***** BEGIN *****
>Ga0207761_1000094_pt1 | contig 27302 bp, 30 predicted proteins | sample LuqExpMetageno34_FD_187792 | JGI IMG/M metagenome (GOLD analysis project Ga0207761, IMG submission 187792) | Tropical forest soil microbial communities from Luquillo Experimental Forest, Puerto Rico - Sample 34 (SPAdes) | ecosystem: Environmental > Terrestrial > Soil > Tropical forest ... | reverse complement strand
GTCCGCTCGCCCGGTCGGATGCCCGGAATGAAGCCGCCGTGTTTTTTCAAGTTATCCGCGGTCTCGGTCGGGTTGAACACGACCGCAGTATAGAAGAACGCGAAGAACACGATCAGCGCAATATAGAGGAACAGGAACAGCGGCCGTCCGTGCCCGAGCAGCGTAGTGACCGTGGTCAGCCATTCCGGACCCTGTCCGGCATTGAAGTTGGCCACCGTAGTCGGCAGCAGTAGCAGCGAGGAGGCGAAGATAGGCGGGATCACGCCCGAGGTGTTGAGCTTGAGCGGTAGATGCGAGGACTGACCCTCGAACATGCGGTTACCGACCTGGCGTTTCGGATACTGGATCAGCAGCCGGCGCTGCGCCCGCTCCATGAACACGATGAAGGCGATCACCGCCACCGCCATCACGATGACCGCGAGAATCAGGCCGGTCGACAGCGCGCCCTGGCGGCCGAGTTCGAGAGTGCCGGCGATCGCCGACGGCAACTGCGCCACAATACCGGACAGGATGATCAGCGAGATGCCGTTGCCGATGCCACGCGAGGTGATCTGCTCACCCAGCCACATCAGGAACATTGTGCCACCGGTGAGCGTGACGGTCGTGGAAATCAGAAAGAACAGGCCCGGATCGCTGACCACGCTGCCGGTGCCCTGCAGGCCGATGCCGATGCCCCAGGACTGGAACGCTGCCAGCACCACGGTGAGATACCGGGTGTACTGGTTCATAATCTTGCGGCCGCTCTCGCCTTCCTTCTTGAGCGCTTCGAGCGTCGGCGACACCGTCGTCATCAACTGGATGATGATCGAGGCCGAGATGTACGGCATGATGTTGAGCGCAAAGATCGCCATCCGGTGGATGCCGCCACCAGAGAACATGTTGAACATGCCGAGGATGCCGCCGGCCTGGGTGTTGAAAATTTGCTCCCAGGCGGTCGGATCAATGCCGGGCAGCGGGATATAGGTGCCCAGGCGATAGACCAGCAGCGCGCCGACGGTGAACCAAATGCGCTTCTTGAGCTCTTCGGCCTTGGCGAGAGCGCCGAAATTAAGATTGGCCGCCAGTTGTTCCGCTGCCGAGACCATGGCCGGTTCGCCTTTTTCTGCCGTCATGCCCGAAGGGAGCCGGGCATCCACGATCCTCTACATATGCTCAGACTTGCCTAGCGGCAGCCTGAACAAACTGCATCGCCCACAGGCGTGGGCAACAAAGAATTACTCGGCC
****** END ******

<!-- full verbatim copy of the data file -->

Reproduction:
>Ga0207761_1000094_pt1 | contig 27302 bp, 30 predicted proteins | sample LuqExpMetageno34_FD_187792 | JGI IMG/M metagenome (GOLD analysis project Ga0207761, IMG submission 187792) | Tropical forest soil microbial communities from Luquillo Experimental Forest, Puerto Rico - Sample 34 (SPAdes) | ecosystem: Environmental > Terrestrial > Soil > Tropical forest ... | reverse complement strand
GTCCGCTCGCCCGGTCGGATGCCCGGAATGAAGCCGCCGTGTTTTTTCAAGTTATCCGCGGTCTCGGTCGGGTTGAACACGACCGCAGTATAGAAGAACGCGAAGAACACGATCAGCGCAATATAGAGGAACAGGAACAGCGGCCGTCCGTGCCCGAGCAGCGTAGTGACCGTGGTCAGCCATTCCGGACCCTGTCCGGCATTGAAGTTGGCCACCGTAGTCGGCAGCAGTAGCAGCGAGGAGGCGAAGATAGGCGGGATCACGCCCGAGGTGTTGAGCTTGAGCGGTAGATGCGAGGACTGACCCTCGAACATGCGGTTACCGACCTGGCGTTTCGGATACTGGATCAGCAGCCGGCGCTGCGCCCGCTCCATGAACACGATGAAGGCGATCACCGCCACCGCCATCACGATGACCGCGAGAATCAGGCCGGTCGACAGCGCGCCCTGGCGGCCGAGTTCGAGAGTGCCGGCGATCGCCGACGGCAACTGCGCCACAATACCGGACAGGATGATCAGCGAGATGCCGTTGCCGATGCCACGCGAGGTGATCTGCTCACCCAGCCACATCAGGAACATTGTGCCACCGGTGAGCGTGACGGTCGTGGAAATCAGAAAGAACAGGCCCGGATCGCTGACCACGCTGCCGGTGCCCTGCAGGCCGATGCCGATGCCCCAGGACTGGAACGCTGCCAGCACCACGGTGAGATACCGGGTGTACTGGTTCATAATCTTGCGGCCGCTCTCGCCTTCCTTCTTGAGCGCTTCGAGCGTCGGCGACACCGTCGTCATCAACTGGATGATGATCGAGGCCGAGATGTACGGCATGATGTTGAGCGCAAAGATCGCCATCCGGTGGATGCCGCCACCAGAGAACATGTTGAACATGCCGAGGATGCCGCCGGCCTGGGTGTTGAAAATTTGCTCCCAGGCGGTCGGATCAATGCCGGGCAGCGGGATATAGGTGCCCAGGCGATAGACCAGCAGCGCGCCGACGGTGAACCAAATGCGCTTCTTGAGCTCTTCGGCCTTGGCGAGAGCGCCGAAATTAAGATTGGCCGCCAGTTGTTCCGCTGCCGAGACCATGGCCGGTTCGCCTTTTTCTGCCGTCATGCCCGAAGGGAGCCGGGCATCCACGATCCTCTACATATGCTCAGACTTGCCTAGCGGCAGCCTGAACAAACTGCATCGCCCACAGGCGTGGGCAACAAAGAATTACTCGGCC